What She Wanted
A sudden blow: the great wings beating still…
— Yeats, “Leda and the Swan”
Not what you think. She imagined
love, yes, and the wings thrashing
with the force of it, white feathers,
white water, flashing all around,
and the breath at her neck, like a blade’s
keen side, one edge of his shameless
desire. And hers, she will tell you,
like a deft honing in cool water. She wanted him
like that. And she wanted him to risk
any small thing—his life, for instance,
if that were possible—to possess her.
She wanted him to traverse oceans, cross
silver bodies of perilous water; she wanted
him reflected there, and vulnerable—blind
to all but fierce need and the brave wind
teasing her hair; she wanted him unaware of wave
and precipitous rock. And she liked the word
tread, the idea of the watery fuck—
the cool shade at the steep, muddy banks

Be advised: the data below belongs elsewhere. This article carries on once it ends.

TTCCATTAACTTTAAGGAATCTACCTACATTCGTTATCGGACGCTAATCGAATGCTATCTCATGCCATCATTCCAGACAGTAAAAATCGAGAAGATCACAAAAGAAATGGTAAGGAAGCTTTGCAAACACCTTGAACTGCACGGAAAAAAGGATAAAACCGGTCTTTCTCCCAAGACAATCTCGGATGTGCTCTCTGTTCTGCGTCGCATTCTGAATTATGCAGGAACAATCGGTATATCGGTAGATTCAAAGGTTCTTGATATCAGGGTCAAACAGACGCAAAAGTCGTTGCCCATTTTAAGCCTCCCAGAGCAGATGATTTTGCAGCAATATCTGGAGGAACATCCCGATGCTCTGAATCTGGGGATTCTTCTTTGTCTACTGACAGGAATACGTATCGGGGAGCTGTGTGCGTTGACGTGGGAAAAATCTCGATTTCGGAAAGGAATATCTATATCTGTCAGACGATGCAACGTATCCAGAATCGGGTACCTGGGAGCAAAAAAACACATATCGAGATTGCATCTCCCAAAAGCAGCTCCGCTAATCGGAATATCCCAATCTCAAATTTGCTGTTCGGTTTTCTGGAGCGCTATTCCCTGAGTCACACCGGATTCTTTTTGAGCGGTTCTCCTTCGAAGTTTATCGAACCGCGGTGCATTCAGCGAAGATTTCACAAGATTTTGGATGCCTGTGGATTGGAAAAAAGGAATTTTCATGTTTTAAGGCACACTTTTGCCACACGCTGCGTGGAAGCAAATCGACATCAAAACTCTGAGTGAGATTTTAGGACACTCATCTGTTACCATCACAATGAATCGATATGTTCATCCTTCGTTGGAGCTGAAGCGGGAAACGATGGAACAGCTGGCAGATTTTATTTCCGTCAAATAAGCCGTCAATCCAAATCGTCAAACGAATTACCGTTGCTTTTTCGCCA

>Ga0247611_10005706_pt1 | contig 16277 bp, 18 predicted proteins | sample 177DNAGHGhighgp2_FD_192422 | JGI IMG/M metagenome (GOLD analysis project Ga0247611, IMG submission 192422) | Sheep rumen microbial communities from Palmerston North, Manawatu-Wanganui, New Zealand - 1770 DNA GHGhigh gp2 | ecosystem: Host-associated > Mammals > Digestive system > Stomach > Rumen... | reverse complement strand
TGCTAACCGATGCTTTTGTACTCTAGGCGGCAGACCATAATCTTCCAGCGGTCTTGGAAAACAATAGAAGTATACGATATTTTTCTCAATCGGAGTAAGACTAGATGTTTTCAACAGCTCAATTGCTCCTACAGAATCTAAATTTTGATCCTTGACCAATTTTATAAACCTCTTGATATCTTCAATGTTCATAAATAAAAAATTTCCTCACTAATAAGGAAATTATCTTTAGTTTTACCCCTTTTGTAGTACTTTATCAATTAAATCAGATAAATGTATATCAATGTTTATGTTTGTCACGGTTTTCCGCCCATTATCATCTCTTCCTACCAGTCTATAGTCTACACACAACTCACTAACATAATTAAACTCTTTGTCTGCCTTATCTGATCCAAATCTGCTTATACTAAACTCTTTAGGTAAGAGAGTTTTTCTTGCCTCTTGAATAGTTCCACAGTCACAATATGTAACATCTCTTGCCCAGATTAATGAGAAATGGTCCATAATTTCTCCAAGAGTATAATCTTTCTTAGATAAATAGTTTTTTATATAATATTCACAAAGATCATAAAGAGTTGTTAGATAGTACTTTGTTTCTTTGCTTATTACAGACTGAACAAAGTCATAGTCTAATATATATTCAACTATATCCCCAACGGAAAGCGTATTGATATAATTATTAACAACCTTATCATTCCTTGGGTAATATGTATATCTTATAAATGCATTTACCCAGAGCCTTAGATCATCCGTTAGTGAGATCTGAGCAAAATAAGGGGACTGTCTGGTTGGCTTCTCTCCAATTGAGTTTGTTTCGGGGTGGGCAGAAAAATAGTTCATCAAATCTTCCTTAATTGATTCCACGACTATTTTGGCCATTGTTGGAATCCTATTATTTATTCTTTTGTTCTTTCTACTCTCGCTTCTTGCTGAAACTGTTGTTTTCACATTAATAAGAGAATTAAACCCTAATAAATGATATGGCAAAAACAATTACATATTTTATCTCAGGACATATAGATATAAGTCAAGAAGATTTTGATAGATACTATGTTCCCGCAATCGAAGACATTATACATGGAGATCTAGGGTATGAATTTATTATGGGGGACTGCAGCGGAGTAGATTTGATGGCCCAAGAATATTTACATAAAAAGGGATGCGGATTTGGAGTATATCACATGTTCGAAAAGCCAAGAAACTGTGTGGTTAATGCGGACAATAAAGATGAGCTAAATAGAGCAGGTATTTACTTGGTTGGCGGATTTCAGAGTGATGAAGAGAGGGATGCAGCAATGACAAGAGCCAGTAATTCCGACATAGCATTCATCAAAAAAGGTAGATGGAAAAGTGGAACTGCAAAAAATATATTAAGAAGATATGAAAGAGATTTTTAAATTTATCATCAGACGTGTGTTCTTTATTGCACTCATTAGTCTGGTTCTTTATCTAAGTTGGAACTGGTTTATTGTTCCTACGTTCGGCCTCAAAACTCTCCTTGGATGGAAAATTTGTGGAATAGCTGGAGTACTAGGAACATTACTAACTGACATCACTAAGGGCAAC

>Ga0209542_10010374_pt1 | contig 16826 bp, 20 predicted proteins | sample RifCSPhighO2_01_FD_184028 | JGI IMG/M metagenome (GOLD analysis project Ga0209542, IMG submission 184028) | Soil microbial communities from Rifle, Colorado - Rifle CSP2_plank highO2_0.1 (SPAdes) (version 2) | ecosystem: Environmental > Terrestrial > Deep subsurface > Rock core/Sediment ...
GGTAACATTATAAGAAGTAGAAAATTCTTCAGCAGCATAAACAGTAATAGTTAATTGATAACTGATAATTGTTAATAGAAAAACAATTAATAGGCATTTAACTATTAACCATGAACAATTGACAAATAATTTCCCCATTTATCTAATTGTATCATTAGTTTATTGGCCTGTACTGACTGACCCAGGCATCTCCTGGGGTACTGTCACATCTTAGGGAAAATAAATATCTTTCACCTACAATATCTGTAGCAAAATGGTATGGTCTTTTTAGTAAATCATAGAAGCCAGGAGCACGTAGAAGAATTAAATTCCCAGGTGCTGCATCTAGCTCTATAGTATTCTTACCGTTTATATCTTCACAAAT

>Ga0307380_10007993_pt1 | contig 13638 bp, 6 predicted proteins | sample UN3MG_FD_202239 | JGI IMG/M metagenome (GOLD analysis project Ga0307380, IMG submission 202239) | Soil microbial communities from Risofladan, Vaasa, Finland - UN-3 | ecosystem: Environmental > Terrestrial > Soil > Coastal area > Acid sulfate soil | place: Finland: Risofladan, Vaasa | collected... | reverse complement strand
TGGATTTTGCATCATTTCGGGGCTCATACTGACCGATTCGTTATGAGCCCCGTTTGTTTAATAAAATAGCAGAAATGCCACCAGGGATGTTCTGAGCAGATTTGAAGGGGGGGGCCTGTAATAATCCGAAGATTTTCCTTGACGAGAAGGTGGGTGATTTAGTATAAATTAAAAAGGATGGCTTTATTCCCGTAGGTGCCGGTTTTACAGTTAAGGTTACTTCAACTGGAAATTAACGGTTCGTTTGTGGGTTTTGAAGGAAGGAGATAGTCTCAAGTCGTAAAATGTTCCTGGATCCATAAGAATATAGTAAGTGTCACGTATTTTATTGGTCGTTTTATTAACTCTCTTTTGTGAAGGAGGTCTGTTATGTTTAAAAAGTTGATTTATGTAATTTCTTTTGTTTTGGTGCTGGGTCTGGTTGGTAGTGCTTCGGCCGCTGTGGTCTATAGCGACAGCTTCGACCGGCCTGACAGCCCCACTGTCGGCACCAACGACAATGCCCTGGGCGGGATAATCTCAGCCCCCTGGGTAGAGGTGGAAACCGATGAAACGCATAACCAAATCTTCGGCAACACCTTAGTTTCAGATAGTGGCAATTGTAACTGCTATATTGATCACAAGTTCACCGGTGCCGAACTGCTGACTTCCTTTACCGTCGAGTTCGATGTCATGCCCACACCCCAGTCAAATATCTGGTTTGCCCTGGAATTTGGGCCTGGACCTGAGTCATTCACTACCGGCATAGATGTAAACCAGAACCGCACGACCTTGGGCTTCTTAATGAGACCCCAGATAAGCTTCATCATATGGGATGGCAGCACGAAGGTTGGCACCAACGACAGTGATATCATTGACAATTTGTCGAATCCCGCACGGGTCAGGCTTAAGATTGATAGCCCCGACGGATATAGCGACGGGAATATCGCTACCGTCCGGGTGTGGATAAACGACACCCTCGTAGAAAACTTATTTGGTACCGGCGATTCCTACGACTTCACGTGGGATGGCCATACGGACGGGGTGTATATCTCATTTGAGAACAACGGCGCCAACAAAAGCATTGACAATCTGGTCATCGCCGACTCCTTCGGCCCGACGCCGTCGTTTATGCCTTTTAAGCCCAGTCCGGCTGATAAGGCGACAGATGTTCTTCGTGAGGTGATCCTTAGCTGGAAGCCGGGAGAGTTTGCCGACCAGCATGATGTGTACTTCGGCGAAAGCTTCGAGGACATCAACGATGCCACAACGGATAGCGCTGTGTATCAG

and the current in between. She wanted him
to own all that: the depths of need
and the body’s fallible knowledge.
How far one might go for love,
and the waters one crosses to get there.
Reprinted from The Revisionist’s Dream Avocet Press: Pearl River, NY (2001)
Renée Ashley is the author of five volumes of poetry: Because I Am the Shore I Want to Be the Sea (Subito Book Prize); Basic Heart (winner of the 2008 X.J.Kennedy Poetry Prize); The Revisionist’s Dream; The Various Reasons of Light; and Salt (Brittingham Prize in Poetry, University of Wisconsin Press), as well as a novel, Someplace Like This, and two chapbooks, The Museum of Lost Wings and The Verbs of Desiring. Ashley teaches poetry in the low-residency MFA Program in Creative Writing and across the genres in the MA in Creative Writing and Literature for Educators. She has received fellowships from the New Jersey State Council on the Arts in both poetry and prose and a poetry fellowship from the National Endowment for the Arts. A portion of her poem, “First Book of the Moon,” is included in a permanent installation in Penn Station, Manhattan, by the artist Larry Kirkland. She has served as Assistant Poetry Coordinator for the Geraldine R. Dodge Foundation and, for seven years, as Poetry Editor of The Literary Review. Her new collection, The View from the Body, was published by Black Lawrence Press in March 2016.